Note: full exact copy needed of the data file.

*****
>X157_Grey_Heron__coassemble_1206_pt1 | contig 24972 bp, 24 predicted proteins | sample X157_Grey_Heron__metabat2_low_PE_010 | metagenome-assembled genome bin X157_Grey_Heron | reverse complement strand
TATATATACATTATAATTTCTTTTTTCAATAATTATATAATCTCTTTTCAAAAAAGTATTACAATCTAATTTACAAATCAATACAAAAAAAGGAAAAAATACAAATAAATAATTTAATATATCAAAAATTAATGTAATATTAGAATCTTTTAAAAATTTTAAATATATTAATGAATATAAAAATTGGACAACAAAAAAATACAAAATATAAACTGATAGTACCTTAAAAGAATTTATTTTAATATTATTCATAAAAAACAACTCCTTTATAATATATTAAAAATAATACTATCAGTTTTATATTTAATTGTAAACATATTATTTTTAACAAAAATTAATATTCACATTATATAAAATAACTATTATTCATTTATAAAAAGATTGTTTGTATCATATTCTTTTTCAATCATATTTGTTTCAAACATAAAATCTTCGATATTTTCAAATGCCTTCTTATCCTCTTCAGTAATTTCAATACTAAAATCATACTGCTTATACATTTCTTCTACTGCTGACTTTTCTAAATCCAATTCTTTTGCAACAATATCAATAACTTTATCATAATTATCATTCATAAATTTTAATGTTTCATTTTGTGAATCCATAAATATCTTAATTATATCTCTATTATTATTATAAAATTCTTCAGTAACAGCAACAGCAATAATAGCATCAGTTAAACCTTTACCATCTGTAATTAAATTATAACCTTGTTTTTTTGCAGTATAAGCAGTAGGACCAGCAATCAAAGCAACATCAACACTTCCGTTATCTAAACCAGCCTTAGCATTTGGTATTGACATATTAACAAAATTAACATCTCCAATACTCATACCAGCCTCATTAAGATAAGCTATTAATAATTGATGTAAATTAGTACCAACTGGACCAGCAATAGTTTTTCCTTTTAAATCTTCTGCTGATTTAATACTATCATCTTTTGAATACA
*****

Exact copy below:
>X157_Grey_Heron__coassemble_1206_pt1 | contig 24972 bp, 24 predicted proteins | sample X157_Grey_Heron__metabat2_low_PE_010 | metagenome-assembled genome bin X157_Grey_Heron | reverse complement strand
TATATATACATTATAATTTCTTTTTTCAATAATTATATAATCTCTTTTCAAAAAAGTATTACAATCTAATTTACAAATCAATACAAAAAAAGGAAAAAATACAAATAAATAATTTAATATATCAAAAATTAATGTAATATTAGAATCTTTTAAAAATTTTAAATATATTAATGAATATAAAAATTGGACAACAAAAAAATACAAAATATAAACTGATAGTACCTTAAAAGAATTTATTTTAATATTATTCATAAAAAACAACTCCTTTATAATATATTAAAAATAATACTATCAGTTTTATATTTAATTGTAAACATATTATTTTTAACAAAAATTAATATTCACATTATATAAAATAACTATTATTCATTTATAAAAAGATTGTTTGTATCATATTCTTTTTCAATCATATTTGTTTCAAACATAAAATCTTCGATATTTTCAAATGCCTTCTTATCCTCTTCAGTAATTTCAATACTAAAATCATACTGCTTATACATTTCTTCTACTGCTGACTTTTCTAAATCCAATTCTTTTGCAACAATATCAATAACTTTATCATAATTATCATTCATAAATTTTAATGTTTCATTTTGTGAATCCATAAATATCTTAATTATATCTCTATTATTATTATAAAATTCTTCAGTAACAGCAACAGCAATAATAGCATCAGTTAAACCTTTACCATCTGTAATTAAATTATAACCTTGTTTTTTTGCAGTATAAGCAGTAGGACCAGCAATCAAAGCAACATCAACACTTCCGTTATCTAAACCAGCCTTAGCATTTGGTATTGACATATTAACAAAATTAACATCTCCAATACTCATACCAGCCTCATTAAGATAAGCTATTAATAATTGATGTAAATTAGTACCAACTGGACCAGCAATAGTTTTTCCTTTTAAATCTTCTGCTGATTTAATACTATCATCTTTTGAATACA